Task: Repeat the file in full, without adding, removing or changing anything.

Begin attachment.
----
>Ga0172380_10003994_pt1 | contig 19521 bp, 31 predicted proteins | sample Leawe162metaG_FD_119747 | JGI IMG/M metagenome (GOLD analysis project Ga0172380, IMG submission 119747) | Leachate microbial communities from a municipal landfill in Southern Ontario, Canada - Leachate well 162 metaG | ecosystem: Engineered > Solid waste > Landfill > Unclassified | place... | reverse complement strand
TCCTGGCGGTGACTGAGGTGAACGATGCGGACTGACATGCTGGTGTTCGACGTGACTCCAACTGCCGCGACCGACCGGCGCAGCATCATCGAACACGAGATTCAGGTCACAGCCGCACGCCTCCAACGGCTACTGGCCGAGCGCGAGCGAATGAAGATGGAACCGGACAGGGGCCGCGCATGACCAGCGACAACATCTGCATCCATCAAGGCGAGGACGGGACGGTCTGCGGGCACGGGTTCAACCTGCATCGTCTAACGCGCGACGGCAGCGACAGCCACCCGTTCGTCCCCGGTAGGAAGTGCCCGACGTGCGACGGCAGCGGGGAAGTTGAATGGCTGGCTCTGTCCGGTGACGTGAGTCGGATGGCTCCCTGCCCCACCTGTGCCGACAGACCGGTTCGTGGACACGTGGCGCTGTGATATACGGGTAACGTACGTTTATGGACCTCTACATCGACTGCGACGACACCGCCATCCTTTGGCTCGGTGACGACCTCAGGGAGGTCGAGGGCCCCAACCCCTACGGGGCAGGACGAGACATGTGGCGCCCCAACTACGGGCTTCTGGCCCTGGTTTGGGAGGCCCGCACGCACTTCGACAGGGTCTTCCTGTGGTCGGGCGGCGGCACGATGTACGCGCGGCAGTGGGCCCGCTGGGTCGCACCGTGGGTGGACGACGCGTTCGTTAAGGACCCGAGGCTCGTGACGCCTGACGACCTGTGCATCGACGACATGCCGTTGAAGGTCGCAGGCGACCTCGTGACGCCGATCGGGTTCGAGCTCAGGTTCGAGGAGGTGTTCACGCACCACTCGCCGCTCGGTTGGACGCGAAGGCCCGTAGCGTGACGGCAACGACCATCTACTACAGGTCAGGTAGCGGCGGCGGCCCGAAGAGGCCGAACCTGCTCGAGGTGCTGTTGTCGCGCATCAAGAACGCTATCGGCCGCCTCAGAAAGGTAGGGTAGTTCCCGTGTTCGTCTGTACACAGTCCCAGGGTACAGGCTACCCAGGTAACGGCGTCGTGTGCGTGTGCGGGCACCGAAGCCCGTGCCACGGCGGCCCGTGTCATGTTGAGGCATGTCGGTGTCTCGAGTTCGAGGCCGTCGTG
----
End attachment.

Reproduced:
>Ga0172380_10003994_pt1 | contig 19521 bp, 31 predicted proteins | sample Leawe162metaG_FD_119747 | JGI IMG/M metagenome (GOLD analysis project Ga0172380, IMG submission 119747) | Leachate microbial communities from a municipal landfill in Southern Ontario, Canada - Leachate well 162 metaG | ecosystem: Engineered > Solid waste > Landfill > Unclassified | place... | reverse complement strand
TCCTGGCGGTGACTGAGGTGAACGATGCGGACTGACATGCTGGTGTTCGACGTGACTCCAACTGCCGCGACCGACCGGCGCAGCATCATCGAACACGAGATTCAGGTCACAGCCGCACGCCTCCAACGGCTACTGGCCGAGCGCGAGCGAATGAAGATGGAACCGGACAGGGGCCGCGCATGACCAGCGACAACATCTGCATCCATCAAGGCGAGGACGGGACGGTCTGCGGGCACGGGTTCAACCTGCATCGTCTAACGCGCGACGGCAGCGACAGCCACCCGTTCGTCCCCGGTAGGAAGTGCCCGACGTGCGACGGCAGCGGGGAAGTTGAATGGCTGGCTCTGTCCGGTGACGTGAGTCGGATGGCTCCCTGCCCCACCTGTGCCGACAGACCGGTTCGTGGACACGTGGCGCTGTGATATACGGGTAACGTACGTTTATGGACCTCTACATCGACTGCGACGACACCGCCATCCTTTGGCTCGGTGACGACCTCAGGGAGGTCGAGGGCCCCAACCCCTACGGGGCAGGACGAGACATGTGGCGCCCCAACTACGGGCTTCTGGCCCTGGTTTGGGAGGCCCGCACGCACTTCGACAGGGTCTTCCTGTGGTCGGGCGGCGGCACGATGTACGCGCGGCAGTGGGCCCGCTGGGTCGCACCGTGGGTGGACGACGCGTTCGTTAAGGACCCGAGGCTCGTGACGCCTGACGACCTGTGCATCGACGACATGCCGTTGAAGGTCGCAGGCGACCTCGTGACGCCGATCGGGTTCGAGCTCAGGTTCGAGGAGGTGTTCACGCACCACTCGCCGCTCGGTTGGACGCGAAGGCCCGTAGCGTGACGGCAACGACCATCTACTACAGGTCAGGTAGCGGCGGCGGCCCGAAGAGGCCGAACCTGCTCGAGGTGCTGTTGTCGCGCATCAAGAACGCTATCGGCCGCCTCAGAAAGGTAGGGTAGTTCCCGTGTTCGTCTGTACACAGTCCCAGGGTACAGGCTACCCAGGTAACGGCGTCGTGTGCGTGTGCGGGCACCGAAGCCCGTGCCACGGCGGCCCGTGTCATGTTGAGGCATGTCGGTGTCTCGAGTTCGAGGCCGTCGTG